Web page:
Private Label manufacturers recently met for a few days at the PLMA trade show in Chicago. The mood on the economy was very dour but attendees were upbeat with the prospects for the private label food industry in 2009. Private Label clearly is gaining share among price conscious consumers. Consumers hit by job losses, disappearing 401(k)s and IRAs and daily depressing economic headlines are more price sensitive than ever before. Consumers are modifying their shopping habits for food in two major ways.
First, consumers are shopping more at stores they perceive are low price retail leaders. That's a plus for Walmart Supercenters (WMT), clubstore leaders Costco (COST) and BJ's (BJ) and dollar stores such as Family Dollar and Dollar Tree. BJ's has been performing extremely well as of late but a lot of that has to do with its high percentage of food sales driving traffic. Target's (TGT) results have been disappointing but that is primarily because food makes up a smaller percentage of its overall business.
Secondly, budget conscious shoppers (and that's almost everyone nowadays) are increasing their purchases of private label products. Traditional grocery stores Kroger (KR), Super Valu (SVU) and Safeway (SWY) are developing more premium and mid price range private label products in an attempt to offer a better value to shoppers than Walmart's everyday low prices. Kroger recently announced that its private label share of total food sales has risen to 26%. (Historically it's been in the low 20s.) Safeway has also been successful with its O Organics and Eating Right lines although the price sensitive atmosphere has dampened the growth on Organic and Natural foods. (Just ask Whole Foods (WFMI)!) Super Valu has yet to show any real success but the jury is still out on its Wild Harvest and Culinary Circle product lines.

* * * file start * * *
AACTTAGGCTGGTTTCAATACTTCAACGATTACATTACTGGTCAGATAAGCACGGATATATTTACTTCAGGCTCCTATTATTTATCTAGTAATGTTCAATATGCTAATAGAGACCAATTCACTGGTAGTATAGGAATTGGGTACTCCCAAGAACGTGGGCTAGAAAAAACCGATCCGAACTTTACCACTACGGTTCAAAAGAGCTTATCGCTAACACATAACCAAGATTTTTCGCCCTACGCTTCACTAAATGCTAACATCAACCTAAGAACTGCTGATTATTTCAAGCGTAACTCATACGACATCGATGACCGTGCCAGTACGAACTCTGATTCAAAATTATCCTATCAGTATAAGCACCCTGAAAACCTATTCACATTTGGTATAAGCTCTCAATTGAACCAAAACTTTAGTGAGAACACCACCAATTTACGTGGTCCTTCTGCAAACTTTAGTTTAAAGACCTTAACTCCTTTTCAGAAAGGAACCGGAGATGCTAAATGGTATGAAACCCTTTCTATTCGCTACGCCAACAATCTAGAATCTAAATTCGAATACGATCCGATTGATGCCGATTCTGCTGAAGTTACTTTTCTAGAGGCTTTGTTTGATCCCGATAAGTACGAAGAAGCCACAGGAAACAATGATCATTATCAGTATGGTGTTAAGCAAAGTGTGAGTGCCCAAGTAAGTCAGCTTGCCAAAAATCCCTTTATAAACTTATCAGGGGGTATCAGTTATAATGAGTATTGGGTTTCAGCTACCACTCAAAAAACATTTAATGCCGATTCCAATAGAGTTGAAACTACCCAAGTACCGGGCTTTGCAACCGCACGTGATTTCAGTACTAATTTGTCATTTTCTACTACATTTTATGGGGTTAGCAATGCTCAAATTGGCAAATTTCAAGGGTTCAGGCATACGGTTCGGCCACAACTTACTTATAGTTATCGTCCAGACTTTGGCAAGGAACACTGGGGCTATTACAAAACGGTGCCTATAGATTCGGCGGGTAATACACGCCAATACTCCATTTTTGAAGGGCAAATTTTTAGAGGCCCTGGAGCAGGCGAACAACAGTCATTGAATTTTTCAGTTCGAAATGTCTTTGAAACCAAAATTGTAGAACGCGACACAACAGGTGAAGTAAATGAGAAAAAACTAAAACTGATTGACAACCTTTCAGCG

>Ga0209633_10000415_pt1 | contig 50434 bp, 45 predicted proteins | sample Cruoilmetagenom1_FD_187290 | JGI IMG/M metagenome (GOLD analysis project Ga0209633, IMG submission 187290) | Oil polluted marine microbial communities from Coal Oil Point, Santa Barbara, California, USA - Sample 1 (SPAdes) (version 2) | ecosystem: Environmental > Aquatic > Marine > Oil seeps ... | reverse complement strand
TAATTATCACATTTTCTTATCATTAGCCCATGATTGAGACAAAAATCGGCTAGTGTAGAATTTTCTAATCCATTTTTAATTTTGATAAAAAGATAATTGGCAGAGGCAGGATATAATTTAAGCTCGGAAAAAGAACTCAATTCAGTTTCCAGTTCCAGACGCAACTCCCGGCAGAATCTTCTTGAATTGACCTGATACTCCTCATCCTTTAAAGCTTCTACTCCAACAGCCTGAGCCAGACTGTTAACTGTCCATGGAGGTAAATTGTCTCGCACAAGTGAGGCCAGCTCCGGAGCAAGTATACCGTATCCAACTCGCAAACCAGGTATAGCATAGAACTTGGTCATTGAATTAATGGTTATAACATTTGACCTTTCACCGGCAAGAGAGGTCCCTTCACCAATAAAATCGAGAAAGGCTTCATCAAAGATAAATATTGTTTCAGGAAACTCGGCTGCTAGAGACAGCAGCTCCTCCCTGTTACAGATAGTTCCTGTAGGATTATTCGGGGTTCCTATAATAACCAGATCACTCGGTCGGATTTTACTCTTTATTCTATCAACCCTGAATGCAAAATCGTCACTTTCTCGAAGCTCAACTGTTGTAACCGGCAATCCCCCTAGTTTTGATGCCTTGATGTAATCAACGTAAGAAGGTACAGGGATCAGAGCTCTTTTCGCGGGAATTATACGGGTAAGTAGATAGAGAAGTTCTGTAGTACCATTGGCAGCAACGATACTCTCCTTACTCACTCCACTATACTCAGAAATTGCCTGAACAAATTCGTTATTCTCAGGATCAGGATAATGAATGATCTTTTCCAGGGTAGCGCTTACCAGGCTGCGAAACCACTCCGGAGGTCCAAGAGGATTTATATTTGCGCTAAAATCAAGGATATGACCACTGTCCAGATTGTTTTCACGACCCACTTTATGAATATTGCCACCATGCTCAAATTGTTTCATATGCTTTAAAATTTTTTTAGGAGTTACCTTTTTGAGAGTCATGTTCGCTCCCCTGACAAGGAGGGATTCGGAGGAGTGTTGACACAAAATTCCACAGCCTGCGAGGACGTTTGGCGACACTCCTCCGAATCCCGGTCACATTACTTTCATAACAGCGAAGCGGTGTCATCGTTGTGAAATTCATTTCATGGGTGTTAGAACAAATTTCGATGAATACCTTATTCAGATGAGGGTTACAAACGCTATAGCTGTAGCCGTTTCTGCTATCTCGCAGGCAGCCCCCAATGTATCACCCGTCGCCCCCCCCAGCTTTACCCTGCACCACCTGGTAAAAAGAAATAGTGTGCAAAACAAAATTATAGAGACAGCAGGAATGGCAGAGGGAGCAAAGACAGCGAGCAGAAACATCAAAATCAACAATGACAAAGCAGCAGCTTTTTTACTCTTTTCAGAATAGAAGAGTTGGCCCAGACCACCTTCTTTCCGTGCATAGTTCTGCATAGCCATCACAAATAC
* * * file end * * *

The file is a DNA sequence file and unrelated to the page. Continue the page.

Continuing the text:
All this leads to a very optimistic outlook for Private Label food manufacturers for 2009. There aren't many pure plays when it comes to publicly traded private label food manufacturers. Most of the key companies are mid sized private companies, usually with a majority controlled by family owners. These companies are virtually unknown to the public and have names like Gilster Mary Lee, Schwann's, Land O Lakes, Specialty Foods, Malt-O-Meal, Sturm Foods and Pan-O-Gold to name a few. In addition many branded food companies like Sara Lee (SLE) also provide private label products.
Of the public companies that are concentrated in private label, Ralcorp (RAH) is probably the best known and largest private label food company. It is a leader in private label cereal, frozen baked goods and other food categories. It recently reported a fabulous quarter but it is also in the midst of integrating a very large purchase of Post cereals. TreeHouse Foods (THS) is a leading maker of private label soups, salsa, salad dressings and pickles. Its recent quarter was uninspiring with +3% earnings growth on +9% comp sales. Lance (LNCE), a cookie and snack manufacturer with 40% of its volume in private label products, recently reported a good quarter with 22% growth in its private label products. Other companies include Diamond Foods (DMND), another primarily private label food company that recently purchased Pop Secret brand from General Mills (GIS), Seneca Foods (SENEA) and Overhill Farms (OFI) and Cott (COT), again to name a few.
All this leads to a very optimistic view for 2009 for the private label grocery category. It's one of the few spaces in consumer goods that can say that about the upcoming year. With consumers facing an economy that is likely to be the worst since the Great Depression, we can expect more growth in the private label sales making them King of the grocery industry for at least 2009 and the foreseeable future.